separately excited shunt field A magnetic field created by field windings that connect to the armature in parallel but are supplied with current from a source other than the armature. A separately excited shunt field helps maintain constant speed.
series An electrical route that may have multiple loads but has only one path. Series windings consist of a few turns of thick wire.
series motor A DC motor that has field windings connected in series with the armature. Series motors provide very high startup torque but must never be run without a load.
series-parallel A compound connection that uses both series and parallel connections. Series-parallel connections are used in frogleg-wound armatures.
short circuit A situation in which current takes a shorter, unintended path between two conductors. Short circuits often occur when the insulation of two conductors is worn or damaged.
shunt field A winding designed to be connected in parallel with the armature of a DC motor or generator. Shunt fields consist of many turns of thin wire.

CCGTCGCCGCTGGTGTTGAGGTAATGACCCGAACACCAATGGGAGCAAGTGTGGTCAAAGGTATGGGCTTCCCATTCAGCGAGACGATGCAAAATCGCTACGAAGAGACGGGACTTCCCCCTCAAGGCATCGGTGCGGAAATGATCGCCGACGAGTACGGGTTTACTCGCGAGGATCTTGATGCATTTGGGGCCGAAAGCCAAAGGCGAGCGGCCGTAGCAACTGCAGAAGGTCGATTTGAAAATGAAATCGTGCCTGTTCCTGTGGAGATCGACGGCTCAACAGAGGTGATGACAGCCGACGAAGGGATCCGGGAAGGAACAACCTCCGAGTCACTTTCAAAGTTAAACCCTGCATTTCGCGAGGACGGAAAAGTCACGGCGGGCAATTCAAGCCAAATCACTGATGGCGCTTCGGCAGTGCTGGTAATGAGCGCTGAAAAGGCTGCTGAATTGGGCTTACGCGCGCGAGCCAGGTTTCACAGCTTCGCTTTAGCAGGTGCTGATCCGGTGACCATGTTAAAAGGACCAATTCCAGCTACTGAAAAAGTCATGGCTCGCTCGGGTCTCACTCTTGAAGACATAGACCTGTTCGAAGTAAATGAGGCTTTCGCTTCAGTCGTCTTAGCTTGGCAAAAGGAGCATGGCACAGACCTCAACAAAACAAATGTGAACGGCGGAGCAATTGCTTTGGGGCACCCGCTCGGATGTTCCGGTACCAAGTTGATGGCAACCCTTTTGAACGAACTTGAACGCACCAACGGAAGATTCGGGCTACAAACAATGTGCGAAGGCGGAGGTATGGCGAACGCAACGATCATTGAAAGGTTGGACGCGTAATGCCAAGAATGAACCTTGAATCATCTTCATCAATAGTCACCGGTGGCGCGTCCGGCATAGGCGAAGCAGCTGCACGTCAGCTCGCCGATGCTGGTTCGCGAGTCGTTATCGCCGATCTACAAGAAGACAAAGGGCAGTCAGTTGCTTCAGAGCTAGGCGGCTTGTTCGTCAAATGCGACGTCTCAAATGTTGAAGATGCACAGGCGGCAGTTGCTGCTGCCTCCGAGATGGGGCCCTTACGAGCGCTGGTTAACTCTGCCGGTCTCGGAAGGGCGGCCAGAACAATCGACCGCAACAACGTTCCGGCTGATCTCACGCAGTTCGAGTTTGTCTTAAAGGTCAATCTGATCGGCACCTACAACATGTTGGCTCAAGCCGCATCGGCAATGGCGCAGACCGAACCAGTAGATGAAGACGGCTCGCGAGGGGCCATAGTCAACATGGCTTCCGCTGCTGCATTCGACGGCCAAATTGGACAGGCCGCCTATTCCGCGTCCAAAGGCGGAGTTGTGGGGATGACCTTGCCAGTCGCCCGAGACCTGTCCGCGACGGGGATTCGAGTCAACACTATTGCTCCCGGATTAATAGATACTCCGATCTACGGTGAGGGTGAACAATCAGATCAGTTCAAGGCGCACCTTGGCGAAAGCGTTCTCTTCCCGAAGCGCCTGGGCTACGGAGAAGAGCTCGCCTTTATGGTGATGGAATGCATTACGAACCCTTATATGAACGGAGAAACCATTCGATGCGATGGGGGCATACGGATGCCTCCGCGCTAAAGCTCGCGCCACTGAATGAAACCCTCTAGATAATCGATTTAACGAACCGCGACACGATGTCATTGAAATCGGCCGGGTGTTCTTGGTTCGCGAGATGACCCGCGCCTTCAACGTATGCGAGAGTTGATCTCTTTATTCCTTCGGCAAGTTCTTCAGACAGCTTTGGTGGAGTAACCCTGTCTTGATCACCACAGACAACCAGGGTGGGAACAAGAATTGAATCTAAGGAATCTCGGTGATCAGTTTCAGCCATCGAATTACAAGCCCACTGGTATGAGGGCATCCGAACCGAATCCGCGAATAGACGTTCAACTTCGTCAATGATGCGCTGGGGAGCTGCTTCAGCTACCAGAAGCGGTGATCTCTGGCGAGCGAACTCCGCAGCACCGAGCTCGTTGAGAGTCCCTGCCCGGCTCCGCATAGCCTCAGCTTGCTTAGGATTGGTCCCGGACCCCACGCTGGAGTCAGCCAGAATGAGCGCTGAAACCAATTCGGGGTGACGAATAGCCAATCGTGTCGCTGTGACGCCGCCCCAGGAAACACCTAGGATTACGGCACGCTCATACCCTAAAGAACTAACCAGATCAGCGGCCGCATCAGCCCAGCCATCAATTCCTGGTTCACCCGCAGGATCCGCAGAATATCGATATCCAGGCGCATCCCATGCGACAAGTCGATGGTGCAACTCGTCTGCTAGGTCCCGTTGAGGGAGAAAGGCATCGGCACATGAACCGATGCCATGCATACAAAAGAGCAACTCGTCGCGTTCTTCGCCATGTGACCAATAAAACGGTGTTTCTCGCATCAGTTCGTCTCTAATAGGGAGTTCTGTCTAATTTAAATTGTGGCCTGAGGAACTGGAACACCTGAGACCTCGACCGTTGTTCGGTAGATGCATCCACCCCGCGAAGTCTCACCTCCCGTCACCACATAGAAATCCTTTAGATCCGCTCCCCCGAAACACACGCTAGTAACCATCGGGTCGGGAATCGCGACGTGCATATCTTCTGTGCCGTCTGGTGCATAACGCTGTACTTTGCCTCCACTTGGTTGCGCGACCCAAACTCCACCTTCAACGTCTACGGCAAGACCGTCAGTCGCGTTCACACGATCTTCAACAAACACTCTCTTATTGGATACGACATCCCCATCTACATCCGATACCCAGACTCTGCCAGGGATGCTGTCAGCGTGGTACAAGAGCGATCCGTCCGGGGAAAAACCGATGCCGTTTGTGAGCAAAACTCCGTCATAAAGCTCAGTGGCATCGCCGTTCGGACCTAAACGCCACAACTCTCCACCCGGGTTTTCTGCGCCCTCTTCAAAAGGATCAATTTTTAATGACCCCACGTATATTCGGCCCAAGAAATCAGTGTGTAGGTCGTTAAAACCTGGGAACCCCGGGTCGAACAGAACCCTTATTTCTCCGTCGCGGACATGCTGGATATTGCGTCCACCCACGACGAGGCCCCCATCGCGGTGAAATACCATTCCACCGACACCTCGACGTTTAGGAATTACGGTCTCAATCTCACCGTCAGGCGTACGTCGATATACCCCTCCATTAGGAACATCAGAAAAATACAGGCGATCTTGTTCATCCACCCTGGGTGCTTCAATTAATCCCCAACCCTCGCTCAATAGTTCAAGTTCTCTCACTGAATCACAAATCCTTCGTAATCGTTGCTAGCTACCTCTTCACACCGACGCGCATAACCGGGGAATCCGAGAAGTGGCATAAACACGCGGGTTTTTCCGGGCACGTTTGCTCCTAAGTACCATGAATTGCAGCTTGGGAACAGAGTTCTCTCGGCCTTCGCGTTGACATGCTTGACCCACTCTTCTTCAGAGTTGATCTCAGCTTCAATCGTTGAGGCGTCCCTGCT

shunt motor A DC motor that has field windings connected in parallel with the armature. Shunt motors are commonly used because of their excellent speed regulation.
speed The rate at which an object travels in a given period of time. In motors, speed reflects rotational movement and is measured in revolutions per minute (rpm).
speed control The external means of changing a motor's speed. Speed control is easier to accomplish on DC motors than AC motors.
speed regulation The ability of a motor to maintain its speed when a load is applied. Speed regulation is typically measured by comparing a motor's no-load speed to its full-load speed.
torque A force that produces rotation. Torque is measured in pound-feet (lb-ft) in the English system and newton-meters (N-m) in the metric system.
traction The application of a sustained force to an object in order to create movement. Traction occurs in a motor when the motor produces torque.
voltage E. The electrical pressure or potential that pushes electrons through a conductor. Voltage is measured in volts (V) and is also called electromotive force.
wave-wound armature A series armature winding. Wave-wound armatures are used for high-voltage, low-current loads.
wear The gradual removal of material on a surface caused by contact and friction. Wear occurs on DC motor brushes because they contact the hard commutator and may experience sparking.